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With the UK drawing the first anniversary of the Brexit transition period ending, some short term effects of Brexit (positive and negative) have already presented themselves to businesses.
As the impact of Brexit becomes clearer, this article addresses the questions a business owner needs to ask, in order to understand what a post-Brexit world will look like for your business and how your business might be able to benefit:

  • what businesses will be affected by Brexit?
  • what business opportunities will Brexit bring?
  • which businesses will benefit from Brexit?
  • who can I get legal assistance from?

What businesses will be affected by Brexit?

Due to the widespread trading relationship the UK has with the EU, nearly every business will have been impacted as we left the bloc.
Recent surveys have shown that 23% of firms believe that Brexit was their top source of uncertainty in 2019, increasing from 9% in 2016. 
For example, Brexit impacted a great number of businesses in terms of GDPR, or General Data Protection Regulation, which is a legal framework that sets guidelines for the collection and processing of personal information from individuals who live in the EU. 
At the end of the Brexit transition period, GDPR was brought into UK law as ‘UK GDPR’, with the Trade and Cooperation Agreement detailing that the UK and EU will continue to cooperate on digital trade in the future. Our post-Brexit GDPR refresher blog post delves further into the impact of Brexit on GDPR.
The Information Commissioner's Office (ICO) has recommended that businesses put in arrangements, such as setting out binding corporate rules or standard contractual clauses on data protection. To learn more about how Brexit can affect GDPR, as well as GDPR in relation to how businesses can comply with their laws, you can read our blog post ‘Handling Personal Data Correctly’.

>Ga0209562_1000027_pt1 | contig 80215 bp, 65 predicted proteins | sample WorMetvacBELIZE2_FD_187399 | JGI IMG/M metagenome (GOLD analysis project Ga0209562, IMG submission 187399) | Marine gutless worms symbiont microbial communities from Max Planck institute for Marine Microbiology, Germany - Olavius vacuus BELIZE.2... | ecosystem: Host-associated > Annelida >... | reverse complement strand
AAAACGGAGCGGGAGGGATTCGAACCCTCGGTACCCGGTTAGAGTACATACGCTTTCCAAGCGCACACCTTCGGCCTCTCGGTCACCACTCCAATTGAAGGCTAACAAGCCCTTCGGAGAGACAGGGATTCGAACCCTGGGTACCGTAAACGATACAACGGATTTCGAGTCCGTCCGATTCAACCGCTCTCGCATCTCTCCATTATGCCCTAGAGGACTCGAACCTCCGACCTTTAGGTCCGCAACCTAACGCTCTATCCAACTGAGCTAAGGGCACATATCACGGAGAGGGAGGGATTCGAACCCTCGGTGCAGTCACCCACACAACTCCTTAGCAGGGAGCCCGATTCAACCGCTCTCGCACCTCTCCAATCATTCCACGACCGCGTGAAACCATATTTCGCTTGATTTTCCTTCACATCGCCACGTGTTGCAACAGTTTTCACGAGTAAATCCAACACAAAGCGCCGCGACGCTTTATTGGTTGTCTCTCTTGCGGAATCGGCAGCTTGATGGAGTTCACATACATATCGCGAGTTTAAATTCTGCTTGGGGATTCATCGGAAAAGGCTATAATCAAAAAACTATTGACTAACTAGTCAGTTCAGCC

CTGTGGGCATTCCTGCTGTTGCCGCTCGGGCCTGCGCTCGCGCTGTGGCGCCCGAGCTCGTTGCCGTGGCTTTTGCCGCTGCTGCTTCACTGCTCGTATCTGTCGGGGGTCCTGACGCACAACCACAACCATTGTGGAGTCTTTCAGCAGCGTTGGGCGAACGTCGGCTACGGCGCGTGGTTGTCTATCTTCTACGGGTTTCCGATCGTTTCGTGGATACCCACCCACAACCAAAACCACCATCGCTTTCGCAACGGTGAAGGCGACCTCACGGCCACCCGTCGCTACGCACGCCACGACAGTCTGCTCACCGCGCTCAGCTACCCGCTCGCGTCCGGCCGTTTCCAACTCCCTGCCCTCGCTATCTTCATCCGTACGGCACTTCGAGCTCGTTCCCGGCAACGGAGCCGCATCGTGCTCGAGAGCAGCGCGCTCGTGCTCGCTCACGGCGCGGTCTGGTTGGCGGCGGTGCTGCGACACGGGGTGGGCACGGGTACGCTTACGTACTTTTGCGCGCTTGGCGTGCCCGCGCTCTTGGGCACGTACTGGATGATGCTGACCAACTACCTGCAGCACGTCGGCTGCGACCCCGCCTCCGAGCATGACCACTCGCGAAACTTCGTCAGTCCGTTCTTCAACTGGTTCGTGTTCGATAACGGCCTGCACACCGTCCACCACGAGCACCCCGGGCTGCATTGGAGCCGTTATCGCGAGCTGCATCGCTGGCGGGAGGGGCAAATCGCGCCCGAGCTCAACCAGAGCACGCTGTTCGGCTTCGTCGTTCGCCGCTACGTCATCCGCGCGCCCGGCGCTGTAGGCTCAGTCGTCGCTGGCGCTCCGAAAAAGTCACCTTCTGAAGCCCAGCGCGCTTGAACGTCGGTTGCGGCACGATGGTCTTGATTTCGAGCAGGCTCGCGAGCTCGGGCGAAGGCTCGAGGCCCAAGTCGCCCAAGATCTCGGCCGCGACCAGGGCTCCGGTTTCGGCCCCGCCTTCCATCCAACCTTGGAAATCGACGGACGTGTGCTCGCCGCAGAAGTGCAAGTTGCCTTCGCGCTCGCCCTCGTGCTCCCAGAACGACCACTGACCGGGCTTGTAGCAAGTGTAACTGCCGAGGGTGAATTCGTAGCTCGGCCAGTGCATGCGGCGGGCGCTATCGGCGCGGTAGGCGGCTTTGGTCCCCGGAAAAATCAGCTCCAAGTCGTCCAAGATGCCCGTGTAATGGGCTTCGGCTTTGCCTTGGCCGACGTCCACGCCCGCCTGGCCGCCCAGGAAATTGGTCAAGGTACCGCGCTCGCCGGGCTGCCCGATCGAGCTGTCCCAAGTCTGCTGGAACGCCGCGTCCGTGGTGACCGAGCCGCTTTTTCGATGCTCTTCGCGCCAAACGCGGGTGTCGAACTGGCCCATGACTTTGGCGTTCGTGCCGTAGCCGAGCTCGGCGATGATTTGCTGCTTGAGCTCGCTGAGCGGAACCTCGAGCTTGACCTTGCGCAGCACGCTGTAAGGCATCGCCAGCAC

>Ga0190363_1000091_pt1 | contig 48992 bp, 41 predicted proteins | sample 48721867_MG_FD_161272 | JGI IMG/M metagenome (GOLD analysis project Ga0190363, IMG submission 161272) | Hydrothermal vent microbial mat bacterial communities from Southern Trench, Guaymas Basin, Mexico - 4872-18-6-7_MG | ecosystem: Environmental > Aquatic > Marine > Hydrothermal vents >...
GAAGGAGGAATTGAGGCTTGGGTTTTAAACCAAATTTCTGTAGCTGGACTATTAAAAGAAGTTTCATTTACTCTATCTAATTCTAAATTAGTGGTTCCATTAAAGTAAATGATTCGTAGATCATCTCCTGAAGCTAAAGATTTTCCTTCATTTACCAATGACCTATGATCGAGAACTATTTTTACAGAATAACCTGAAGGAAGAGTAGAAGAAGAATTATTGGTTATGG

UK businesses which import composite products (food intended for human consumption that contains both processed products of animal origin and plant products as a main ingredient) from other countries will also be affected from 1st October 2021, as new regulations will be enforced. The regulations will mean that most imported composite products will need both a health certificate and commercial document.
There are also other, more long-term, factors that need to be considered when you are assessing the impact of Brexit on your business; delayed supply chain, changing customer bases and your workforce might affect your business.

Brexit Business Opportunities

Although there are issues you and your business need to prepare for, there might also be positive Brexit business opportunities such as increased enterprise and inward investment.
The EU-UK Trade and Cooperation Agreement came into effect on 1st May 2021, and states that your business will not be expected to pay tariffs if you import or export goods between the UK and the EU. This has opened up more opportunities for UK businesses to continue trading with EU countries.
The government has also introduced incentives for businesses in relation to manufacturing production. In March 2021 the ‘Super-deduction’ was announced, which gives companies investing in qualifying new plant and machinery assets the opportunity to offset 130% of the cost against their tax bill. This announcement could bring investment opportunities for your business as ‘the super-deduction will allow companies to cut their tax bills by up to 25p for every £1 they invest’.

Which businesses will benefit from Brexit?

Due to these Brexit business opportunities, some industries and businesses will benefit more than others, whilst some have already started to see the upswing.
Independent retailers are already reaping the rewards of Brexit business opportunities as there has been an increase in people choosing to shop locally rather than with major retailers. Supporting local and independent manufacturers is also expected to put money back into the British economy and provide more opportunities for UK businesses.
Given the trading requirements and tariffs/lack thereof, the Financial Times has projected that there will be growth in UK investment in both food and advanced manufacturing sectors. As a result, if your business is part of either of these industries, you will most likely benefit from Brexit.
Alongside the food sector, UK breweries and the UK hotel sector are also expected to benefit from Brexit. As bars, restaurants and pubs begin to introduce drinks onto their menus that have been brewed in the UK, there will be a positive impact on UK breweries due to an increase in demands.

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In closing

Nothing in this article constitutes legal advice on which you should rely. The article is provided for general information purposes only. Professional legal advice should always be sought before taking any action relating to or relying on the content of this article. Our Platform Terms of Use apply to this article.

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